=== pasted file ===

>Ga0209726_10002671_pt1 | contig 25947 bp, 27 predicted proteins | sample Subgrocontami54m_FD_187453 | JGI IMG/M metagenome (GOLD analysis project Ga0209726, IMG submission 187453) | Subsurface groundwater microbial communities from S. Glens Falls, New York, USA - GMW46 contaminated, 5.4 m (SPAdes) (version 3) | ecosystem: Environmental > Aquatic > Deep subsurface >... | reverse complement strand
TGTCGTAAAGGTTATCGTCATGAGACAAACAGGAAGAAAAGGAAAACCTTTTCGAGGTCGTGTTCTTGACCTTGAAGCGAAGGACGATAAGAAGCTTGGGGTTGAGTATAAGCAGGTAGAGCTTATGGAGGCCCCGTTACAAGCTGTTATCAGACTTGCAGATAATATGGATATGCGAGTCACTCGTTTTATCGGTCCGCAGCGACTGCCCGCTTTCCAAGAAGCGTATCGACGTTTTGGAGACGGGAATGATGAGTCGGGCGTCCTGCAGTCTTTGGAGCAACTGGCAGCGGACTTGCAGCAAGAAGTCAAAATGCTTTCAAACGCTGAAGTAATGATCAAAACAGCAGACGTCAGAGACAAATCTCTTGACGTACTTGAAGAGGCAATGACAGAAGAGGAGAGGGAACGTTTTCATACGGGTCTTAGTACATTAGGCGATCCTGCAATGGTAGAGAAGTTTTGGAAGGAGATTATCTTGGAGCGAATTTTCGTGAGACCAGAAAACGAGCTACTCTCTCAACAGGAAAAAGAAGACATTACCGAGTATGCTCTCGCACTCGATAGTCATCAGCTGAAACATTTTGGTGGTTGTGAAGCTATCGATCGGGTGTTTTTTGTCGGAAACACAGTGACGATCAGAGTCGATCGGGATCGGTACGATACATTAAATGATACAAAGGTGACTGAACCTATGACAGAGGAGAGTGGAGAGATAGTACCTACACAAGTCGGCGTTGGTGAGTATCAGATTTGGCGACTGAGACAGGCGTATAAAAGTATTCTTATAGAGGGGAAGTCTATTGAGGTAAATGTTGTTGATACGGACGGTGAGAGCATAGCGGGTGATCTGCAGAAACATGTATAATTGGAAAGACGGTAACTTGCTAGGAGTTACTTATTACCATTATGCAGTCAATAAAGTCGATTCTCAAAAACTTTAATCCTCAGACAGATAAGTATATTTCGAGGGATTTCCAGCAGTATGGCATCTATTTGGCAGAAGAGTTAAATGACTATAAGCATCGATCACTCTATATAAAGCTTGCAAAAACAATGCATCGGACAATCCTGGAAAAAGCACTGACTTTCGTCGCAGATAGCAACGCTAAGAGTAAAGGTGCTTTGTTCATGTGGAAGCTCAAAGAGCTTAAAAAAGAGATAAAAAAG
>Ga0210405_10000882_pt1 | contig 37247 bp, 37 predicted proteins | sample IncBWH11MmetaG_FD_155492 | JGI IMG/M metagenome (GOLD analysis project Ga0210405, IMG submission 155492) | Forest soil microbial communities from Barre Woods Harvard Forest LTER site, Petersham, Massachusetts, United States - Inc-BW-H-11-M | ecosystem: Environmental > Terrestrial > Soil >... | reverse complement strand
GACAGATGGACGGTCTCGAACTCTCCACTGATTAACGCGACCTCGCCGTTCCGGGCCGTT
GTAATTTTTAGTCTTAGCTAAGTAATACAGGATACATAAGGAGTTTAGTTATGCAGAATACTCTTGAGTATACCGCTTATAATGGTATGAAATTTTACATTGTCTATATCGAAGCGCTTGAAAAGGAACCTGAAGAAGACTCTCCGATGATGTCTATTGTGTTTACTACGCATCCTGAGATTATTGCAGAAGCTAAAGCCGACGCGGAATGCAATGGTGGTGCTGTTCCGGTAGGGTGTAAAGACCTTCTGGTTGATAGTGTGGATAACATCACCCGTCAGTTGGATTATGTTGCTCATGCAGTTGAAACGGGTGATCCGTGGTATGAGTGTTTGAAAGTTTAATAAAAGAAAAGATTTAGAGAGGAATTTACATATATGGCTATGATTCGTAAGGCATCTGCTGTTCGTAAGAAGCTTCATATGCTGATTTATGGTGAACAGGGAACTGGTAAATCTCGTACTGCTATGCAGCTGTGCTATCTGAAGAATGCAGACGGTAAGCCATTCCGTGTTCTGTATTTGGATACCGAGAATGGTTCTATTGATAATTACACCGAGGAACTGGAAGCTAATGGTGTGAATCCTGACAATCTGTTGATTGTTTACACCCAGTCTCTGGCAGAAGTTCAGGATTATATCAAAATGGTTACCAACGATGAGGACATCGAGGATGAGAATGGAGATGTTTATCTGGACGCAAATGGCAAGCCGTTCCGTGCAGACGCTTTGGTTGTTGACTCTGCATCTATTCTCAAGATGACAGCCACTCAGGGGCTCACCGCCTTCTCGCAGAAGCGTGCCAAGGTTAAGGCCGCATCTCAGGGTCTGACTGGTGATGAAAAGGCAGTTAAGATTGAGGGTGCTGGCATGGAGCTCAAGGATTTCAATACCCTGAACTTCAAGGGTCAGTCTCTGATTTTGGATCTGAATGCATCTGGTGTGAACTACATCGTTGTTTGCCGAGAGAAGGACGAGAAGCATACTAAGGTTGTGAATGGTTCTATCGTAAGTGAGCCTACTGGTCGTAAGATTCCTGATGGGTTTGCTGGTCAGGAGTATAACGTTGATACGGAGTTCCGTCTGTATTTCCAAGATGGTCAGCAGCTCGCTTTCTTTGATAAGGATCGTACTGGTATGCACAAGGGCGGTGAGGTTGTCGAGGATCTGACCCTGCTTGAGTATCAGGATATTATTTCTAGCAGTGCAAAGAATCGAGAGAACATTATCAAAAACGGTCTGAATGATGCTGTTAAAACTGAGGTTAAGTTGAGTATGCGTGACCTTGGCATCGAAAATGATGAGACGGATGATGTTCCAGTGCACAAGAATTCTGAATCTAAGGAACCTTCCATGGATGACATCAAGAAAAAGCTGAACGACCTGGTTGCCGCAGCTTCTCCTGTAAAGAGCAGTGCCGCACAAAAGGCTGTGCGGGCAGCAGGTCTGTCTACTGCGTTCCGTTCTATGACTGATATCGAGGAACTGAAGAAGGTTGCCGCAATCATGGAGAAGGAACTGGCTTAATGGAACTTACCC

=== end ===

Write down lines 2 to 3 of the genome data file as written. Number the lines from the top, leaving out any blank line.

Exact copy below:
TGTCGTAAAGGTTATCGTCATGAGACAAACAGGAAGAAAAGGAAAACCTTTTCGAGGTCGTGTTCTTGACCTTGAAGCGAAGGACGATAAGAAGCTTGGGGTTGAGTATAAGCAGGTAGAGCTTATGGAGGCCCCGTTACAAGCTGTTATCAGACTTGCAGATAATATGGATATGCGAGTCACTCGTTTTATCGGTCCGCAGCGACTGCCCGCTTTCCAAGAAGCGTATCGACGTTTTGGAGACGGGAATGATGAGTCGGGCGTCCTGCAGTCTTTGGAGCAACTGGCAGCGGACTTGCAGCAAGAAGTCAAAATGCTTTCAAACGCTGAAGTAATGATCAAAACAGCAGACGTCAGAGACAAATCTCTTGACGTACTTGAAGAGGCAATGACAGAAGAGGAGAGGGAACGTTTTCATACGGGTCTTAGTACATTAGGCGATCCTGCAATGGTAGAGAAGTTTTGGAAGGAGATTATCTTGGAGCGAATTTTCGTGAGACCAGAAAACGAGCTACTCTCTCAACAGGAAAAAGAAGACATTACCGAGTATGCTCTCGCACTCGATAGTCATCAGCTGAAACATTTTGGTGGTTGTGAAGCTATCGATCGGGTGTTTTTTGTCGGAAACACAGTGACGATCAGAGTCGATCGGGATCGGTACGATACATTAAATGATACAAAGGTGACTGAACCTATGACAGAGGAGAGTGGAGAGATAGTACCTACACAAGTCGGCGTTGGTGAGTATCAGATTTGGCGACTGAGACAGGCGTATAAAAGTATTCTTATAGAGGGGAAGTCTATTGAGGTAAATGTTGTTGATACGGACGGTGAGAGCATAGCGGGTGATCTGCAGAAACATGTATAATTGGAAAGACGGTAACTTGCTAGGAGTTACTTATTACCATTATGCAGTCAATAAAGTCGATTCTCAAAAACTTTAATCCTCAGACAGATAAGTATATTTCGAGGGATTTCCAGCAGTATGGCATCTATTTGGCAGAAGAGTTAAATGACTATAAGCATCGATCACTCTATATAAAGCTTGCAAAAACAATGCATCGGACAATCCTGGAAAAAGCACTGACTTTCGTCGCAGATAGCAACGCTAAGAGTAAAGGTGCTTTGTTCATGTGGAAGCTCAAAGAGCTTAAAAAAGAGATAAAAAAG
>Ga0210405_10000882_pt1 | contig 37247 bp, 37 predicted proteins | sample IncBWH11MmetaG_FD_155492 | JGI IMG/M metagenome (GOLD analysis project Ga0210405, IMG submission 155492) | Forest soil microbial communities from Barre Woods Harvard Forest LTER site, Petersham, Massachusetts, United States - Inc-BW-H-11-M | ecosystem: Environmental > Terrestrial > Soil >... | reverse complement strand